Kimber Rozier


August 20, 2020

An Elite Athlete’s Guide to Supplements

As an emerging elite athlete, you’re constantly trying to find ways to improve your game. Maybe you can get a step faster, a few pounds heavier or lighter, jump a bit higher, or even make it through the third grueling workout of the day. And believe me - the supplement industry knows this. They take full advantage of your emotional investment in your sport and sell, sell, sell, often with little regard for the rules and regulations. Because yes, a lot of time their stuff does work.

But some of these things are definitely NOT good for you, and absolutely not worth the risk. So how do you know which ones to take?

In the world of elite sport, everyone is the best at what they do. An extra 1% advantage really can make a difference. But the penalty for a positive drug test can ban you from competition for years, whether you meant to dope or not. Therefore, without further ado, let’s talk about navigating this complicated minefield without getting blown up.

A small note: supplement use in elite sport is something highly monitored and measured, and in no way should you take what I say here as permission to take something that could put you in jeopardy. This is meant to serve as an informative guide so you can better navigate the waters on your own. No matter who tells you anything, always, ALWAYS do your research, stay informed, and triple check with the authorities.

STEP ONE: Make sure you really do need a supplement

Nine times out of ten, we can get the benefits of a supplement from something that could be classified as “real” food - lean meats, fibrous vegetables, good fats, whole grains, etc. Sure, supplements are easier. You don’t have to cook them, most of the time they’re flavorless or even taste good and provide a quick fix to your nutrition. But trust me, your body wants real food, not chemicals. Assess your diet first and foremost and see if you can get what you’re looking for by changing the way you eat.

For example, if you’re feeling less energized, you may need to eat more carbs full of B vitamins. If you’re not recovering well, make sure you’re getting a carb + protein drink immediately following training as well as enough good fats in your diet. Don’t be fooled by the marketing (or the fact that your buddy put on 10 lbs of muscle in a week by taking something you can’t even pronounce).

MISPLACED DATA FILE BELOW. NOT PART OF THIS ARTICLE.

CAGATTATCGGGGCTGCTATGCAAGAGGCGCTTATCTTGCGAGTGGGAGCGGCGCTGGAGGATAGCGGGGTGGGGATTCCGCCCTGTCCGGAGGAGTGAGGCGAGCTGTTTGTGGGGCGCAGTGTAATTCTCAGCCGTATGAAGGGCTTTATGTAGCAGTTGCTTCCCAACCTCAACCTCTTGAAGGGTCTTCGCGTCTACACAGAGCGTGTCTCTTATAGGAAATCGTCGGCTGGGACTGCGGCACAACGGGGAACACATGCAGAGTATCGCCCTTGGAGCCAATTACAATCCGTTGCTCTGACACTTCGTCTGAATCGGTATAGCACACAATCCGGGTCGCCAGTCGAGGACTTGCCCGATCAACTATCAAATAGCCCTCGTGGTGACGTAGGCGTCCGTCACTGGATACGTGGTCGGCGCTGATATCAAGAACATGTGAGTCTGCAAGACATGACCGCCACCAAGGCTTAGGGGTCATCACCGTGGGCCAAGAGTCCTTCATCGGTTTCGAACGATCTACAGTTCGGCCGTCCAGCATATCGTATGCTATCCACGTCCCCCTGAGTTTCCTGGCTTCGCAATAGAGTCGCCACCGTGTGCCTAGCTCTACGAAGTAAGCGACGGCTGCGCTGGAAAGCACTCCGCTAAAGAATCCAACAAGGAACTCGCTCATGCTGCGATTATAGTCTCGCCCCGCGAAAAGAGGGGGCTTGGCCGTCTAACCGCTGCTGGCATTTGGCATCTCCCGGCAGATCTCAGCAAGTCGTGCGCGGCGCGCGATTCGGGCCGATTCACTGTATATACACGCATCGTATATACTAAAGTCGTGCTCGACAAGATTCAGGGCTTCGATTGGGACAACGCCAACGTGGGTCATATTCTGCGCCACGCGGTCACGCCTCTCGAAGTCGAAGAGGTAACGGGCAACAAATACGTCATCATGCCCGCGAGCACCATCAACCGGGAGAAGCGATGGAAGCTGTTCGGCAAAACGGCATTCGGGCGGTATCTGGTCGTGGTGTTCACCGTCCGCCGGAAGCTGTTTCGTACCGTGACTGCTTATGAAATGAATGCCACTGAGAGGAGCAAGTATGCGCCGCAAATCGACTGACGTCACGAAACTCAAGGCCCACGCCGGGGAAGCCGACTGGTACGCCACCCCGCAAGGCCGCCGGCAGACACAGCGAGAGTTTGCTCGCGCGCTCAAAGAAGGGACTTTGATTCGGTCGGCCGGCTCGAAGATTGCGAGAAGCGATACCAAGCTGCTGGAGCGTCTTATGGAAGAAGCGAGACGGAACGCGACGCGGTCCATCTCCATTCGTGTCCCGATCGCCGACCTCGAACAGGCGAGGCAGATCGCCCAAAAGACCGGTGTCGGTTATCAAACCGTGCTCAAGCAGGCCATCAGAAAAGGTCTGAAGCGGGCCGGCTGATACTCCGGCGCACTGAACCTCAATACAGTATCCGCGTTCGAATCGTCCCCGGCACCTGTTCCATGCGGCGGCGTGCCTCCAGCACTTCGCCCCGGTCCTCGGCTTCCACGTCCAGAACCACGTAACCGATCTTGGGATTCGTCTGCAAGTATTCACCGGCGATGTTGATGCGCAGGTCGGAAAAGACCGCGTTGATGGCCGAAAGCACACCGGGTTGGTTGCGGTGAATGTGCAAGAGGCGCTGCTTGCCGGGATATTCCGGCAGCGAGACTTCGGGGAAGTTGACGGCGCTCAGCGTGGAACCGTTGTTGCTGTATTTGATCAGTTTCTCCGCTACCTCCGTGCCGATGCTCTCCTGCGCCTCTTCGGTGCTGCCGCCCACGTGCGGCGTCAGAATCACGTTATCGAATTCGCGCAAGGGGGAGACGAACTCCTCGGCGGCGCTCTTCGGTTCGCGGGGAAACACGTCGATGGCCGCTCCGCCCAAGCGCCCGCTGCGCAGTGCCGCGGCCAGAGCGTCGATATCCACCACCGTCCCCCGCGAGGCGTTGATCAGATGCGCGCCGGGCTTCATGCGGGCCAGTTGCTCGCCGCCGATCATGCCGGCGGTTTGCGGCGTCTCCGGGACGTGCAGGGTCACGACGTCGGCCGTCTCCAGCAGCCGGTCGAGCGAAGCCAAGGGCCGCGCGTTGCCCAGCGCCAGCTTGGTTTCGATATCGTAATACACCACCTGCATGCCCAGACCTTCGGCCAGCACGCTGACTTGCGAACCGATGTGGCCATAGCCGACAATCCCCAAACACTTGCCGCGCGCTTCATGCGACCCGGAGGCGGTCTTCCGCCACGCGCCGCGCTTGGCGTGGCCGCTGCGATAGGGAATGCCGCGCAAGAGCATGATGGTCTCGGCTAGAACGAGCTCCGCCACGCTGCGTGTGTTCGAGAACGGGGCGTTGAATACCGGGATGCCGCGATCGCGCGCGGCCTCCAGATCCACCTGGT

Get your bloodwork done and consult with a doctor to see what you’re really lacking. Chances are, there’s a food for it. And guess what? You’re not going to test positive for eating broccoli… at least, not yet.

STEP TWO: Read, know, and understand the guidelines for your sport.

If you’re an international or collegiate athlete, chances are you’ve been through enough anti-doping training that you could teach the class yourself. But even aspiring Olympians and up-and-coming collegiate stars can never be too careful. If you’re on the cusp, are a recruit, or plan to play elite sport in the future, get educated now. Check the prohibited list for WADA, CADP, USADA, NCAA, or whatever organization your sport falls under. Before you buy anything or ingest a supplement, read the label and check for any of that stuff. There’s even an app for that.

Every sport is different, however, so be sure to double check with your governing body as well as the specific competition. The rules for a domestic friendly match might not be the same as the rules for a World Cup, and things are constantly changing. Stay up to date. Also, know whether you’re required to report your whereabouts to WADA because just messing that up can cause big issues. Oh yeah, and there’s an app for that too.

STEP THREE: Only take something that is third party tested and certified

By third party, I don’t mean your third friend. I mean a nationally recognized and accredited organization that specializes in testing substances AND has zero investment in the parent company of the supplement.

Because sometimes - even if the specific supplement you’re taking doesn’t have anything prohibited in it - that doesn’t mean it isn’t manufactured at the same place as something that IS prohibited, and a little bit might have snuck in your batch. It’s the same reason they put “may contain traces of nuts” on items that have no nuts in them. If they’re manufactured at a peanut plant, it’s possible a bit of nut got in it and could kill someone with a severe nut allergy.

NSF is a great international, third-party organization with an extensive list of products they’ve tested. If you’re looking to get a protein, creatine, fish oil, etc., I’d start with that list and go from there.

STEP FOUR: Conquer the world.

Look, I don’t mean to scare you away from supplements. They can definitely help, but only if you’re already doing everything else right. There’s no use in adding icing to the cake without an actual cake underneath it. Sure, the icing tastes good, but if you have to choose between an iced cake or just icing for your birthday party… chances are the whole cake will win.

That’s how it will be in competition - when it comes down to two athletes with equal skill, size, speed and strength, the athlete who has complete control of his or her diet will beat the one who just took a pill and hoped for the best. If you’re among the top 1% of you who are doing everything right (congrats for making it here, by the way), the AC can help you take the next step.

Kimber Rozier

" Nine times out of ten, we can get the benefits of a supplement from something that could be classified as “real” food - lean meats, fibrous vegetables, good fats, whole grains, etc. "